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XVIII The Witness Tree

Kenneth O. Drake Indiana University Press ePub

Wem meine Musik sich verständlich macht, der muss frei werden von all dem Elend, womit sich die andern schleppen.

BEETHOVEN

In a field requiring sustained dedication with no guarantee of reward, the serious interpreter becomes obsessed with finding reassurance of valid accomplishment and self-worth. Within the vastness of musical creativity that has preceded us, the phenomenon of Beethoven, like the witness tree (a marker from which nineteenth-century surveyors made their measurements), becomes a living point of orientation for establishing aesthetic boundaries and clarifying one’s professional values. One would like to believe in the accuracy of the quotation above (“The one to whom my music makes itself understandable will, as a matter of course, become free of all the misery that others drag around with them”), which was included in a letter from Bettina Brentano to Goethe.

What scholarly research cannot prove or disprove, personal experience can. The comment attributed to Beethoven is remarkable, first of all, in personifying the music as an active agent: it “makes itself understandable.” The German modal muss is problematic, not to be understood “that the listener must (first) become free of all the misery,” but that it will happen unavoidably as a result of the experience. Above all, the statement is remarkable for linking the music inseparably to the human condition, although following this concept to its logical conclusion presents unsettling implications for our profession.

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XII The Moment of Creation: Op. 28, Op. 31 Nos. 2 and 3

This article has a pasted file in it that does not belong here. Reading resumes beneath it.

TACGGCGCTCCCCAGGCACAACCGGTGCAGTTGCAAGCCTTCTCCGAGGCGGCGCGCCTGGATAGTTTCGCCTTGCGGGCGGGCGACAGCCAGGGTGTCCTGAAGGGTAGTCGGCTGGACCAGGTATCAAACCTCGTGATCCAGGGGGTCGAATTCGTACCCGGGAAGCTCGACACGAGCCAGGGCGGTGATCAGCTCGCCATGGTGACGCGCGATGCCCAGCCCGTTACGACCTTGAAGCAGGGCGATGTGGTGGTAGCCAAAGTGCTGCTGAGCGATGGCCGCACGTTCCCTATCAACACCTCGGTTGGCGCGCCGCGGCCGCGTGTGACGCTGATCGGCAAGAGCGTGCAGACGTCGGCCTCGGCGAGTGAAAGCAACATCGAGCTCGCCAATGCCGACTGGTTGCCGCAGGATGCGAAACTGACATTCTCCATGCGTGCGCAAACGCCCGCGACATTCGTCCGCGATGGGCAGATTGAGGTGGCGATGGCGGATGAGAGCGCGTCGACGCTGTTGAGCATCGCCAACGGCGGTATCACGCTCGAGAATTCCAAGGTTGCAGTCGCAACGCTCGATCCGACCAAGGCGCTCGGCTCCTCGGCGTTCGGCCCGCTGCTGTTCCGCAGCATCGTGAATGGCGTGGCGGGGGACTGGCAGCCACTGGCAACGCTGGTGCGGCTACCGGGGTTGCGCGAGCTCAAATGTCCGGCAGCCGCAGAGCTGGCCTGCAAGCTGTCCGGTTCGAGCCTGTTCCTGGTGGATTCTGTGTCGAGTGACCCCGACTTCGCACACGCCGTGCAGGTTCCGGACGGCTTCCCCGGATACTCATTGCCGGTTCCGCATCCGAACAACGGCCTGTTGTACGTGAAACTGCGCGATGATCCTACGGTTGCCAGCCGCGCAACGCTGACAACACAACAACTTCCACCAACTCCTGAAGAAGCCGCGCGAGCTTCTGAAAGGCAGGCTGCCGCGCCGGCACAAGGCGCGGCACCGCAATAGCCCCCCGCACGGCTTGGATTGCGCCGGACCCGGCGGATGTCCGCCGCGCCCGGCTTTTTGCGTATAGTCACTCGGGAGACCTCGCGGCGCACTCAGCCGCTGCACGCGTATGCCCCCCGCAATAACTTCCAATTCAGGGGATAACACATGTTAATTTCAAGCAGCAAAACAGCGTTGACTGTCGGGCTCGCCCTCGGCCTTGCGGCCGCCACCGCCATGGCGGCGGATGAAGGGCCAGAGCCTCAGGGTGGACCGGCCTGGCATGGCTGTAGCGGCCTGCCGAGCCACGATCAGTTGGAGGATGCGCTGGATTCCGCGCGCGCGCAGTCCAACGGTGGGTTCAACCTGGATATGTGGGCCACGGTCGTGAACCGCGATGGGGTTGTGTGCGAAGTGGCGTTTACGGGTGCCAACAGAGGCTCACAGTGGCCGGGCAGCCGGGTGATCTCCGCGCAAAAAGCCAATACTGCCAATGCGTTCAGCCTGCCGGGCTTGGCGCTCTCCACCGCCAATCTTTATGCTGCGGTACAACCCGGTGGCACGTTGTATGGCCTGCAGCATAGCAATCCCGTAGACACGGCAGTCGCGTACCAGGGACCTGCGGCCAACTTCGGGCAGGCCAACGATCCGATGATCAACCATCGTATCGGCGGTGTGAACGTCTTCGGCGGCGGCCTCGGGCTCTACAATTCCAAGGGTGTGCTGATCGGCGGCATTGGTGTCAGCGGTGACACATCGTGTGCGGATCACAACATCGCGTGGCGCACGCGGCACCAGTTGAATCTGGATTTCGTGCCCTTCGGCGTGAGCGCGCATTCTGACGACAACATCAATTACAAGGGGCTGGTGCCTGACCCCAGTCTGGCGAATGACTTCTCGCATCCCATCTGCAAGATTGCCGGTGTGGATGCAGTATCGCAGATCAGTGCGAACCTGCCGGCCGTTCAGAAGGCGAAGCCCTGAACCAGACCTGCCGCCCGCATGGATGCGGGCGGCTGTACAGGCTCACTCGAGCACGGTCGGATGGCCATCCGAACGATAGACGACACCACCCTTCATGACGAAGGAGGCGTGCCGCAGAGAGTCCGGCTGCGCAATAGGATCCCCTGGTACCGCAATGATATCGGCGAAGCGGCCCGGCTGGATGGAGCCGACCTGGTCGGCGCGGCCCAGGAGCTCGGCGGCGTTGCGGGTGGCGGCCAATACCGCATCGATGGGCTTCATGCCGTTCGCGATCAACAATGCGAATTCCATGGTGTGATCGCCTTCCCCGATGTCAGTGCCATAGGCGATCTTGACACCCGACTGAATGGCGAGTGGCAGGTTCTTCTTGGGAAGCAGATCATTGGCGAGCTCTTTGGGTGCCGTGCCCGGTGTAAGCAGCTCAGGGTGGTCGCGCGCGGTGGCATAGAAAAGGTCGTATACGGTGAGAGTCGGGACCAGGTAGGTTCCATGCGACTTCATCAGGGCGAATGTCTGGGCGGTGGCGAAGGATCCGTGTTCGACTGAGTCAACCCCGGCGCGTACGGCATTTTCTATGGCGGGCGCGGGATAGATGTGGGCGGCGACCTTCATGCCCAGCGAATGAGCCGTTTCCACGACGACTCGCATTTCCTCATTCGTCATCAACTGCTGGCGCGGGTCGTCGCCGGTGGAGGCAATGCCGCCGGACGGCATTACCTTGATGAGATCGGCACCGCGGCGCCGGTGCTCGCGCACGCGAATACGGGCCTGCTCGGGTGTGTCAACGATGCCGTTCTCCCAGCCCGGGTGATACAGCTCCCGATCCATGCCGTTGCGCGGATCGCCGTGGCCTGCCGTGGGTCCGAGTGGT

Kenneth O. Drake Indiana University Press ePub

As musicians, would we choose to have lived in another time? During the 1780s in Vienna to hear Mozart play his own concertos? Or London in the 1790s to hear Haydn conduct from the keyboard? Or Vienna in March 1807 to hear Beethoven premiere the Fourth Concerto? Or conduct the Ninth Symphony? Or hear Chopin play a mazurka or a nocturne? Or attend a Schubertiad?

One could go on and on. Looking at a score is like reading the road signs beside dry creek beds in the American Southwest that warn of swollen streams. Dry ink on a white page is the only trace of the ideas that swept through the composer’s mind. Each of the three sonatas in this chapter—Op. 28 and Op. 31 Nos. 2 and 3—begins as though out of nowhere, as though grasped in the act of preludieren (to use Czerny’s term) and stilled as a specimen of a moment in Beethoven’s imagination. Even if one had been alive at the time, it would hardly have been possible to approach any more closely the freshness of the first moment.

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V The Role of Silence

Kenneth O. Drake Indiana University Press ePub

Speech after long silence; it is right.

WILLIAM BUTLER YEATS

Whether a jazz band playing sempre fortissimo, or electronic nothings piped into our ear when phoning or swathing our consciousness when shopping or dining, we become accustomed to decibels and white noise and become uneasy when we have to listen to silence. Silence is the sound of aloneness, when we become conscious of unhappiness or boredom. For the musician, silence is the sound of the inner self, the sound of concentration. As shown by the following table, Beethoven frequently notated an extended silence at the conclusion of a movement, creating a frame for the listening experience. The sonatas listed are those in which one or more movements end with a fermata over a final rest (marked *) or with a fermata over a complete measure of rest (marked **).